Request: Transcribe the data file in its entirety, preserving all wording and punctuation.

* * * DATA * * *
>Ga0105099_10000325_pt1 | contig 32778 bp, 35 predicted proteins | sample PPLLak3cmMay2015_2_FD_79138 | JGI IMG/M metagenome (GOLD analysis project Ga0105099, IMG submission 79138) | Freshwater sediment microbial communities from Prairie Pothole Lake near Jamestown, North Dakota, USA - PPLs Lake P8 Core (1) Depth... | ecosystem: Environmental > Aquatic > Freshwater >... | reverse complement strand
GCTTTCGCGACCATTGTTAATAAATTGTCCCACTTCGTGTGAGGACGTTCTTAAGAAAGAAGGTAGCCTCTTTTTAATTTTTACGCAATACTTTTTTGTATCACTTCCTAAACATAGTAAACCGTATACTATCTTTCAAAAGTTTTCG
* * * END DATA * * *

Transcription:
>Ga0105099_10000325_pt1 | contig 32778 bp, 35 predicted proteins | sample PPLLak3cmMay2015_2_FD_79138 | JGI IMG/M metagenome (GOLD analysis project Ga0105099, IMG submission 79138) | Freshwater sediment microbial communities from Prairie Pothole Lake near Jamestown, North Dakota, USA - PPLs Lake P8 Core (1) Depth... | ecosystem: Environmental > Aquatic > Freshwater >... | reverse complement strand
GCTTTCGCGACCATTGTTAATAAATTGTCCCACTTCGTGTGAGGACGTTCTTAAGAAAGAAGGTAGCCTCTTTTTAATTTTTACGCAATACTTTTTTGTATCACTTCCTAAACATAGTAAACCGTATACTATCTTTCAAAAGTTTTCG